With Some Help From Peak Performance Coach Brian Cain, Oregon State Baseball Vaults To Top of College Baseball Polls

by Brian Cain, MPM

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Published: Thursday, May 12, 2011, 6:27 PM
By: Lindsay Schnell, The Oregonian
OSU Photo By: Ethan Erickson

Carter Bell says that after meeting with sports psychologist Brian Cain, he has never felt so prepared when he steps to the plate.

CORVALLIS, OR – Brian Cain drew a line at the front of the dugout, and gave instructions to the Oregon State baseball team. The rules were easy, said Cain, a peak performance coach hired this season by the Beavers. If you’re up to bat, on deck, or in the three or four holes, you can cross the line. Otherwise, stay away.

The prime viewing area is reserved for those who need it most.

“That was something new,” said third baseman Carter Bell. “If you were going to bat soon, you got a chance to see the pitcher up close and visualize: you sit there and see yourself in the box, you see a fastball or a curveball and you visualize hitting it to left field or hitting it to right field.”

On his website, Cain describes himself as a sports psychologist and mental toughness coach who helps athletes “achieve your best when it means the most.” Based on Oregon State’s season so far, it looks like the money spent on Cain was well worth it: The Beavers are ranked No. 2 in the nation, and sitting in first place in the Pacific-10 with a 14-4 conference record. With three series left -starting this weekend at Washington – Oregon State is in position to earn a national seed in the postseason and will most likely host a regional.

Bell and other players say OSU’s success has to do with Cain and a handful of catch phrases – favorite includes “200 feet ahead” and “Water the bamboo” – that have helped the Beavers stay focused in a year most considered them an afterthought.

In January, assistant coach Marty Lees met Cain at the national coaching convention in Nashville, Tenn., and was intrigued by his work.

Cain has earned praise from Major Leaguers and UFC fighters, as well other college baseball coaches, for his ability to sharpen athletes’ mental game. Lees got the OK from head coach Pat Casey, and the team purchased a package from Cain with the bill paid by the Dugout Club booster group.

Starting in February, players and coaches gathered in the Omaha Room a few times each week to watch videos and listen to audio of Cain explaining how to block out distractions, and “focus on this pitch, this pitch, this pitch,” said outfielder Jared Norris.

Cain uses examples from songs, movies, etc., to help players achieve their peak performance. Last week’s lesson focused on the Blue Angel pilots, a group of officers from the Navy Flight Demonstration Squad.

“He talked about how they break down their preflight, how get so in depth with their calls to pilots, and how you need to be in constant communication – like we need to communicate with bunts or certain pitches,” Norris said. “Then he showed a clip of it. It’s pretty cool seeing those people fly about three inches away from each other at 400 miles an hour. It’s all because they prepared for it the right way.”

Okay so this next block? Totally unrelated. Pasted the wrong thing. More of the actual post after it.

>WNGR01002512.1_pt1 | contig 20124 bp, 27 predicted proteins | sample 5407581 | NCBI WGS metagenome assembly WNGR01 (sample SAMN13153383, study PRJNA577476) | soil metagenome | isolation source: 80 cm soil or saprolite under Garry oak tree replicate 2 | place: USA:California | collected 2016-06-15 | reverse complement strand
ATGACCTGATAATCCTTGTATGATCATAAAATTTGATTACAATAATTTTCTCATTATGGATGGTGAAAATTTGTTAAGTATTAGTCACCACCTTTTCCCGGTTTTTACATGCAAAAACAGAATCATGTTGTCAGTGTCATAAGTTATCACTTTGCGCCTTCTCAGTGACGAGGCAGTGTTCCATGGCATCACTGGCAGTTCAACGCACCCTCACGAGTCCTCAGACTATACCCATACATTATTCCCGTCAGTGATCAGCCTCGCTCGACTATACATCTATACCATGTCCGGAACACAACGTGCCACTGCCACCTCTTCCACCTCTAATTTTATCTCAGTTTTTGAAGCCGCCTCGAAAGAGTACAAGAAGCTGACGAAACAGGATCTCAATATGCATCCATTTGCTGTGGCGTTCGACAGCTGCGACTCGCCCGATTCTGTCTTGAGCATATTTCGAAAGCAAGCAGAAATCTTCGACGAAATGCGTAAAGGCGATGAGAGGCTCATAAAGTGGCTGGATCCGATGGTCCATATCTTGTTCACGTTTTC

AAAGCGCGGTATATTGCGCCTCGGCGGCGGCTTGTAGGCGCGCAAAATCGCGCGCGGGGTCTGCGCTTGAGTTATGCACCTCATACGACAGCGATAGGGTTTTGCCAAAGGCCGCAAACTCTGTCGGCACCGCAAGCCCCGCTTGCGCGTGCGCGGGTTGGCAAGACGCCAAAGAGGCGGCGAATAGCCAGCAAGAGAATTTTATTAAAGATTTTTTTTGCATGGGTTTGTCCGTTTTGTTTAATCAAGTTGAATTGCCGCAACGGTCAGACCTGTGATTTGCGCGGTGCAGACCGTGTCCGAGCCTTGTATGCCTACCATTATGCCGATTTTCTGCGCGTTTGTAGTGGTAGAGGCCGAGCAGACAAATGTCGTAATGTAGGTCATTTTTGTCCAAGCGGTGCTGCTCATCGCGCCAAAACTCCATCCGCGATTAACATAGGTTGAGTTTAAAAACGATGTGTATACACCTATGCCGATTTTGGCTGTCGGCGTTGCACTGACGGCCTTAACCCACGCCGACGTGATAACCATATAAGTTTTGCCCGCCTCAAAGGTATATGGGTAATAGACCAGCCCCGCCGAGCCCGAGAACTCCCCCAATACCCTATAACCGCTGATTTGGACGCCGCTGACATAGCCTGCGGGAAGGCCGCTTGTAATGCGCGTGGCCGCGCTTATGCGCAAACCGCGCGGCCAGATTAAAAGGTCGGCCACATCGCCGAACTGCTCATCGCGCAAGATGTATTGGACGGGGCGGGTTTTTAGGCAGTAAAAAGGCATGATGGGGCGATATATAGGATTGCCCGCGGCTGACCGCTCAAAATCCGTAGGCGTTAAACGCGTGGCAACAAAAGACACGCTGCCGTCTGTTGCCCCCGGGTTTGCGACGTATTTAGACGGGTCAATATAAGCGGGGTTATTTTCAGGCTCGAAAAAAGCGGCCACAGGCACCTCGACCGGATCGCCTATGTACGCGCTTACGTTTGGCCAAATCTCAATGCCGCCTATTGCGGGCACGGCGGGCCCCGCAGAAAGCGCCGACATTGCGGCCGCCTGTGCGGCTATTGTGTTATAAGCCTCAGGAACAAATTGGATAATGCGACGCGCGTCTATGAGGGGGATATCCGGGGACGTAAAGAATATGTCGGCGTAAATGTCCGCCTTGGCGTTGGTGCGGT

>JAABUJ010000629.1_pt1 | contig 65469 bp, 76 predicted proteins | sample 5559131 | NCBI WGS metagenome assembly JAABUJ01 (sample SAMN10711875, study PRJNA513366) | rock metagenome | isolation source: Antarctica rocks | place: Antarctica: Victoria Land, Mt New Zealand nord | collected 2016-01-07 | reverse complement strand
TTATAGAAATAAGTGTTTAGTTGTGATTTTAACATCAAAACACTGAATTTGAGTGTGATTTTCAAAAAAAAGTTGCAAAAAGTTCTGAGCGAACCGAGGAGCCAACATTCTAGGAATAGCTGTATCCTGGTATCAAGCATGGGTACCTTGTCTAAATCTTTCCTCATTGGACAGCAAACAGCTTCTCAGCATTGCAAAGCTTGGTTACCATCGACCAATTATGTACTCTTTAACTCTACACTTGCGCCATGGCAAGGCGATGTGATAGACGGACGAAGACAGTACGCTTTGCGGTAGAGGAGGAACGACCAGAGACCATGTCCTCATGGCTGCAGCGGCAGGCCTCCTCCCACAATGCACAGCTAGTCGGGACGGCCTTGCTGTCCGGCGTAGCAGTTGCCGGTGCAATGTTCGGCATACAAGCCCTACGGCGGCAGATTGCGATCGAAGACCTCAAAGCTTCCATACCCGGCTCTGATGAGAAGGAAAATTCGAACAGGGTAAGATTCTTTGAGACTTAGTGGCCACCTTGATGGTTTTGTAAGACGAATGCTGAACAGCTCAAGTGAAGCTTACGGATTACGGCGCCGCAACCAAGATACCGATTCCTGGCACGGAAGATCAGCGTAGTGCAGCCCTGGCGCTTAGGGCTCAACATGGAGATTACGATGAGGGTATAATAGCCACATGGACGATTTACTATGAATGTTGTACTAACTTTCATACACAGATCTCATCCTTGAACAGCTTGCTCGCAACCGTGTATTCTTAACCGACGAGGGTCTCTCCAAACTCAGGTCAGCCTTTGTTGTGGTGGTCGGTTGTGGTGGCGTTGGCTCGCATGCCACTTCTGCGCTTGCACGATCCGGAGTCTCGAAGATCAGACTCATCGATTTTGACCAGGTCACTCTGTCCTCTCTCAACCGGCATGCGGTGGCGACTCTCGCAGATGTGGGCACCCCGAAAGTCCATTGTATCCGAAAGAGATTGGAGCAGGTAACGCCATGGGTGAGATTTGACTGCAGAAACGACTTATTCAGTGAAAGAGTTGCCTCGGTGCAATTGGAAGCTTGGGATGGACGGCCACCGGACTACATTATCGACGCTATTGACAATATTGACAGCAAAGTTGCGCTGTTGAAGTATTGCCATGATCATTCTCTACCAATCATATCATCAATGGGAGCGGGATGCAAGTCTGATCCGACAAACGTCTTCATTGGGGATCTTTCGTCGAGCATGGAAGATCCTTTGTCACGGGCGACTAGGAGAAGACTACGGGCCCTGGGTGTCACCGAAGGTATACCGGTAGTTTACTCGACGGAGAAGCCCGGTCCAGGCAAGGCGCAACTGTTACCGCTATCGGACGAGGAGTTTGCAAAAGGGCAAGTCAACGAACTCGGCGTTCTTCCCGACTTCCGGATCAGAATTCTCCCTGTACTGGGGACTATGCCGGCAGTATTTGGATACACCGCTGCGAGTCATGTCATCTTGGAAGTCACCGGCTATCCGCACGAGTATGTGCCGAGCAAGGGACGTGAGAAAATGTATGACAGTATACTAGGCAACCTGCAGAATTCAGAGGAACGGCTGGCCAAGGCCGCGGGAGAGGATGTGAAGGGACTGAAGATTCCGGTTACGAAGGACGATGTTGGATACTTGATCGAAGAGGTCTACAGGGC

Norris, Bell and freshman Kavin Keyes all say they have never felt so prepared when stepping up to bat. The same goes for freshman pitcher Ben Wetzler, who said Cain has harped on visualizing the last five feet of a pitch, and getting the ball back from his catcher after a strike.

“Baseball is a head game,” Wetzler said. “It’s 90 percent mental and 10 percent physical. Especially at this level, where everyone’s skill level is evened out, it’s just about who’s mentally tougher.”

Pitching coach Nate Yeskie says Cain’s approach isn’t full of breakthrough developments – but it’s a different voice telling players the same thing coaches have preached.

“He’s given us the opportunity to simplify things in our teaching and trim the fat a little bit,” Yeskie said. “He’s very precise, and it helps sometimes if you hear something a different way. I think for a lot of them, they’re hearing this guy who’s based back on the East Coast say the same thing we say; there’s a consistency factor there that opens their eyes.”

Players have hung signs in the dugout to remind them of Cain’s teachings: “200 feet ahead” is a reference to how far ahead headlights can see in the dark, reminding players to only focus on what’s right in front of them. “Water the bamboo,” a popular sports motivational phrase, is a nod to the fact that if you water bamboo every day it won’t grow much – until three or four years later, when it suddenly shoots up. The lesson: Play every day and you might not see immediate results, but come the end of the season, it will pay off.

“Brian’s worked with some big leaguers and UFC fighters, and that’s one of the toughest sports out there,” Norris said. “If those guys believe in him, why shouldn’t we?”

But perhaps the biggest benefit has been improved team camaraderie.

“It’s not just ‘We have to do this because Brian Cain says so,'” Wetzler said. “We’ve taken it as our own. With everyone buying in we kind of made it our thing. And it’s fun, because it results in wins.”




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